This reduction is set to go into effect on January 1, 2022 and will have more impact on “facilities and rehab agencies” than the Part “B” office setting where direct supervision of an enrolled PT or OT is required.

Baring any legislative actions to the contrary, we should be firmly set on the issues of caps and exceptions until the end of 2027.

Can I Treat My Partner’s Mother and Bill Medicare?

By R.L. “Ron” Ramsdell, PhD, FACFEI, DABFE, CFC, LFMAAMA.

The regulations on treating immediate relatives are found in the Medicare Benefits Policy Manual, Pub 100-02 in Chapter 16 (General Exclusions From Coverage) Section 130.  To better understand these regulations, you must first be familiar with the definitions of “provider and supplier” as used in all Medicare regulations.

Provider is defined at 42 CFR §400.202 and generally means a hospital, critical access hospital, skilled nursing facility, comprehensive outpatient rehabilitation facility, home health agency or hospice, that has in effect an agreement to participate in Medicare; or a clinic, rehabilitation agency, or public health agency that has in effect a similar agreement but only to furnish outpatient physical therapy or speech pathology services; or a community mental health center that has in effect a similar agreement but only to furnish partial hospitalization services.

Supplier is also defined in 42 CFR §400.202 and means a physician or other practitioner, or an entity other than a provider that furnishes health care services under Medicare.

In general, Medicare excludes payment for services rendered by a physician or other practitioner not only to their own immediate relatives but also to relatives of the owner or owner’s of the practice entity. (130-A.)

The intent of this exclusion is to bar Medicare payment for items and services that would ordinarily be furnished gratuitously because of the relationship of the beneficiary to the person imposing the charge. This exclusion applies to items and services rendered by providers to immediate relatives of the owner(s) of the provider. It also applies to services rendered by physicians to their immediate relatives and items furnished by suppliers to immediate relatives of the owner(s) of the supplier.”.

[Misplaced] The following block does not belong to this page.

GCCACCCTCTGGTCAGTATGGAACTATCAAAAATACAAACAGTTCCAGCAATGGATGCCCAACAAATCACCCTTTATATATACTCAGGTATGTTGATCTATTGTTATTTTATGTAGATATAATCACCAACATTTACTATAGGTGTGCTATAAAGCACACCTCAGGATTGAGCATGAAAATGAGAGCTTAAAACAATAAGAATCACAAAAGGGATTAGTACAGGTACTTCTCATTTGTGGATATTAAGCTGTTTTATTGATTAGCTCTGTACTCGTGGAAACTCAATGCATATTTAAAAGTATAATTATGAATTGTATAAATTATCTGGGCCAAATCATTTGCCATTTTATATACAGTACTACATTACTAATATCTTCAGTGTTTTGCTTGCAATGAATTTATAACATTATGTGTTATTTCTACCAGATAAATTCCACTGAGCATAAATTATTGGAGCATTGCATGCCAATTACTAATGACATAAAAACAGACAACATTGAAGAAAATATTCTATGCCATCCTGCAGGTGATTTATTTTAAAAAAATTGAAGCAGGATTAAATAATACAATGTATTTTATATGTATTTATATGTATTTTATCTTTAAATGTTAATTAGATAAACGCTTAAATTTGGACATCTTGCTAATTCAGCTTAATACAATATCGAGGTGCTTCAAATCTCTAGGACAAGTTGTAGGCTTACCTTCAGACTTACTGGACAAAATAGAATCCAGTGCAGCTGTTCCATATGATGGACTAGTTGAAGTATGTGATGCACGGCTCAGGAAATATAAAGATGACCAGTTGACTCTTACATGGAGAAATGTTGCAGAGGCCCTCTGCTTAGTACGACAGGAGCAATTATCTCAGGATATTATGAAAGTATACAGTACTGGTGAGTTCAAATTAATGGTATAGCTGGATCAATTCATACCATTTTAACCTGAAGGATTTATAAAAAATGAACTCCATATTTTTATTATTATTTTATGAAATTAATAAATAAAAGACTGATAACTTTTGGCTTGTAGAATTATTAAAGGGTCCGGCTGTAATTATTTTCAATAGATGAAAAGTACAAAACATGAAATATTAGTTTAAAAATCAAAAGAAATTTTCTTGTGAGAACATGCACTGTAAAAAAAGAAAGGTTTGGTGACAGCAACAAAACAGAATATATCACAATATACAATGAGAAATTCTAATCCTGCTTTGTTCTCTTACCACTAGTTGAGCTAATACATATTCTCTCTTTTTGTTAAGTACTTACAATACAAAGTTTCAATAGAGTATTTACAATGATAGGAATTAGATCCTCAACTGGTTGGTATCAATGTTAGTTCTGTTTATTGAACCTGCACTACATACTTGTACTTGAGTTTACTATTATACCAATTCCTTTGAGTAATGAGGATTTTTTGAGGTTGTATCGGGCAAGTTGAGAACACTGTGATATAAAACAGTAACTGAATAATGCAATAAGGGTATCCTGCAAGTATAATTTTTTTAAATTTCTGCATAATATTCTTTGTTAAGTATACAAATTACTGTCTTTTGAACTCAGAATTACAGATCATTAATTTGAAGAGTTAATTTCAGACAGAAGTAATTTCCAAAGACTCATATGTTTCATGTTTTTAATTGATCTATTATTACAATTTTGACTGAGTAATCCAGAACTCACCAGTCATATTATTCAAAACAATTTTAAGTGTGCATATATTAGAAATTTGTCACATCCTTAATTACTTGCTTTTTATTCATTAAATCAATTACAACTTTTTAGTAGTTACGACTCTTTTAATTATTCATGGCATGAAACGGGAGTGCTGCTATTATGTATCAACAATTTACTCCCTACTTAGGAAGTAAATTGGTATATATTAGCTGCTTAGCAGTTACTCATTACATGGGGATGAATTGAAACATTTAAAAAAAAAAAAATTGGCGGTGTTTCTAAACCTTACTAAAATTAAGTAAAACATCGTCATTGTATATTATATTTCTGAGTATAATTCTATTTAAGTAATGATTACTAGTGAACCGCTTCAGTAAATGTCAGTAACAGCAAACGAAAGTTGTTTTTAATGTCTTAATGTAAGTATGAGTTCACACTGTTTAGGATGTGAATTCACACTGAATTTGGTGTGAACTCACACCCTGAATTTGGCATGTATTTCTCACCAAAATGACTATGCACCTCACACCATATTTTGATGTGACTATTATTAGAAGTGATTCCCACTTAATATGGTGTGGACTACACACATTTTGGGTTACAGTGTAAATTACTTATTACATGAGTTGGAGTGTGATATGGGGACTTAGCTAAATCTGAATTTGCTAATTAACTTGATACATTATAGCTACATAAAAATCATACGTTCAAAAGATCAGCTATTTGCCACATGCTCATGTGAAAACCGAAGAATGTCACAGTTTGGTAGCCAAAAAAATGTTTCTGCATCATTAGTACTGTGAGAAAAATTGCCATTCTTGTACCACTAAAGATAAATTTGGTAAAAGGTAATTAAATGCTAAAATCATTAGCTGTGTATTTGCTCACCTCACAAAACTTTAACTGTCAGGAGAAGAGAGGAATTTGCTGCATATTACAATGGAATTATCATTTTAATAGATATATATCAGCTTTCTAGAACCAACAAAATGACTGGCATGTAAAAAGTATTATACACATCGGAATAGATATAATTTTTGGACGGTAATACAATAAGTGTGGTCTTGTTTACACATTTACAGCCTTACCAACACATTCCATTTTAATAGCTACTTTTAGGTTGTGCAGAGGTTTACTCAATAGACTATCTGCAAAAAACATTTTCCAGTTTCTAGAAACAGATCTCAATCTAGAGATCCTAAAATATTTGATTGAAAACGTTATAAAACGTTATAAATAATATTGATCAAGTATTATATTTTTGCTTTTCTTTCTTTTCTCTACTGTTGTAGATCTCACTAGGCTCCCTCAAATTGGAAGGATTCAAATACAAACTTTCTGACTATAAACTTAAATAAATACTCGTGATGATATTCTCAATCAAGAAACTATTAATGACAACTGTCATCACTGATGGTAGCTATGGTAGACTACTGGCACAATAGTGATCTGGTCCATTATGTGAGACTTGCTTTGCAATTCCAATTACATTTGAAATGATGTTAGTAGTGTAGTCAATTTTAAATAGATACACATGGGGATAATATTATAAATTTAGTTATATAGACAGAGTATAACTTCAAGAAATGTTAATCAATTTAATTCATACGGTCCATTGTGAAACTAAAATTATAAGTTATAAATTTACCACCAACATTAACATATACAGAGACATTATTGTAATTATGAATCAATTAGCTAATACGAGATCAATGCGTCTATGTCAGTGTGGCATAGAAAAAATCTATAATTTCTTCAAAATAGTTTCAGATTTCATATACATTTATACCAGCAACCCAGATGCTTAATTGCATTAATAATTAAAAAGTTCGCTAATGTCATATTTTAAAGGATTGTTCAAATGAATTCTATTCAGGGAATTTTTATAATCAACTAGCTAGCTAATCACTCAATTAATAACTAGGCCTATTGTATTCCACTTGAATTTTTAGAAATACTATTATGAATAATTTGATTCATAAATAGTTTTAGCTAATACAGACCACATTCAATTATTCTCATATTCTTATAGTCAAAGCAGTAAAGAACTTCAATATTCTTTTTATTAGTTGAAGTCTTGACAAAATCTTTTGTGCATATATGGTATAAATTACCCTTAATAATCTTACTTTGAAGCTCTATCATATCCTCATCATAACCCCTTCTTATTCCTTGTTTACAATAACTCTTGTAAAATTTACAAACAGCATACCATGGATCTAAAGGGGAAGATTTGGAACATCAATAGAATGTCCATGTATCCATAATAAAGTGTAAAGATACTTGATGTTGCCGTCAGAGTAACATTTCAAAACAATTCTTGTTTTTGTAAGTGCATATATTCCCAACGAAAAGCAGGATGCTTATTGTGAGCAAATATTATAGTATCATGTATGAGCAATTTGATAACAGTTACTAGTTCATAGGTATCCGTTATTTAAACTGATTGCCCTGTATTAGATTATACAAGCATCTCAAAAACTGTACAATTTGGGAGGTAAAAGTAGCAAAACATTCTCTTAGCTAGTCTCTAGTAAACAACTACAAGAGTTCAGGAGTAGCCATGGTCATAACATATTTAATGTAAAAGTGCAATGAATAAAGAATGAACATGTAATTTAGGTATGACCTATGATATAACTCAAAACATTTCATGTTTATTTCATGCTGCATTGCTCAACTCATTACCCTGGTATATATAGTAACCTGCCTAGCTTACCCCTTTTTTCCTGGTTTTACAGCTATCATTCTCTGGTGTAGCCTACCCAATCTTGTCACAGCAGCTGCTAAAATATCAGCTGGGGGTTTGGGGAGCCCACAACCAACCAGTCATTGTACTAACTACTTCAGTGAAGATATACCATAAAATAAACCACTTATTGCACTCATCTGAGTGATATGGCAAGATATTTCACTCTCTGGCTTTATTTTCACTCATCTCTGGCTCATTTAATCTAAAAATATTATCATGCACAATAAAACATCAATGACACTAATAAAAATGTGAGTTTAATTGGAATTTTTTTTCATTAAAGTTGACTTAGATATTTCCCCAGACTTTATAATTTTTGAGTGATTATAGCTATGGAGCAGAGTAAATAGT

Immediate Relative, as defined in regulations includes;

  • Husband and wife;
  • Natural or adoptive parent, child, and sibling;
  • Stepparent, stepchild, stepbrother, and stepsister;
  • Father-in-law, mother-in-law, son-in-law, daughter-in-law, brother-in-law, and sister-in-law;
  • Grandparent and grandchild; and
  • Spouse of grandparent and grandchild.

There are some minor exceptions but basically these prohibitions also survive divorce or death of the actual relative.  In a stated example within the regulations, (130 B.) we see;

“For example, if a provider treats the stepfather of the owner after the death of the owner’s natural mother or after the owner’s stepfather and natural mother are divorced, or if the provider treats the owner’s father-in-law or mother-in-law after the death of their spouse, the services are considered to have been furnished to an immediate relative, and therefore, are excluded from coverage.”

Current regulations also extend to “members of the patient’s household” who share a single family unit dwelling and includes their (live in) domestic employees.

 “These are persons sharing a common abode with the patient as a part of a single family unit, including those related by blood, marriage or adoption, domestic employees and others who live together as part of a single family unit. A mere roomer or boarder is not included.”

The prohibition of payment for services rendered to the immediate relatives is quite broad and applies whether the provider or supplier is a sole proprietor or a partnership in which even “one of the partners” is related to the Medicare patient and extends to any “incident to” services that may be provided by a nurse or technician.(130 E)